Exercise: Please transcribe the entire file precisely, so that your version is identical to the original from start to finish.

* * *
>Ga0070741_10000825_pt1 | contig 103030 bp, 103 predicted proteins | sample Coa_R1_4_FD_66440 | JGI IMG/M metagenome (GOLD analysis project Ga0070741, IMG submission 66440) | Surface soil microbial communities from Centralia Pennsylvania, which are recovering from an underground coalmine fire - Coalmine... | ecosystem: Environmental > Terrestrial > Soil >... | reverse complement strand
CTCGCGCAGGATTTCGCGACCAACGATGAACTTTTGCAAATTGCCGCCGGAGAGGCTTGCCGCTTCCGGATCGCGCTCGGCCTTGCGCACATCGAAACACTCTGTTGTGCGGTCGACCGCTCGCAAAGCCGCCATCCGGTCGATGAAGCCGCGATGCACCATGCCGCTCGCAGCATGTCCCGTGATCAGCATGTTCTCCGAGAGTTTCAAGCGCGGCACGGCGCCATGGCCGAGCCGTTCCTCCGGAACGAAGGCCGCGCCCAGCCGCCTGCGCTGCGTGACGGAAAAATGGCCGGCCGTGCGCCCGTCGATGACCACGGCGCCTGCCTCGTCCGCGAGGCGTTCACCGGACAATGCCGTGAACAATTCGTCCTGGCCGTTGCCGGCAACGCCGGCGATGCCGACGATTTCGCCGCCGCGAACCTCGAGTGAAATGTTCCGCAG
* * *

>Ga0070741_10000825_pt1 | contig 103030 bp, 103 predicted proteins | sample Coa_R1_4_FD_66440 | JGI IMG/M metagenome (GOLD analysis project Ga0070741, IMG submission 66440) | Surface soil microbial communities from Centralia Pennsylvania, which are recovering from an underground coalmine fire - Coalmine... | ecosystem: Environmental > Terrestrial > Soil >... | reverse complement strand
CTCGCGCAGGATTTCGCGACCAACGATGAACTTTTGCAAATTGCCGCCGGAGAGGCTTGCCGCTTCCGGATCGCGCTCGGCCTTGCGCACATCGAAACACTCTGTTGTGCGGTCGACCGCTCGCAAAGCCGCCATCCGGTCGATGAAGCCGCGATGCACCATGCCGCTCGCAGCATGTCCCGTGATCAGCATGTTCTCCGAGAGTTTCAAGCGCGGCACGGCGCCATGGCCGAGCCGTTCCTCCGGAACGAAGGCCGCGCCCAGCCGCCTGCGCTGCGTGACGGAAAAATGGCCGGCCGTGCGCCCGTCGATGACCACGGCGCCTGCCTCGTCCGCGAGGCGTTCACCGGACAATGCCGTGAACAATTCGTCCTGGCCGTTGCCGGCAACGCCGGCGATGCCGACGATTTCGCCGCCGCGAACCTCGAGTGAAATGTTCCGCAG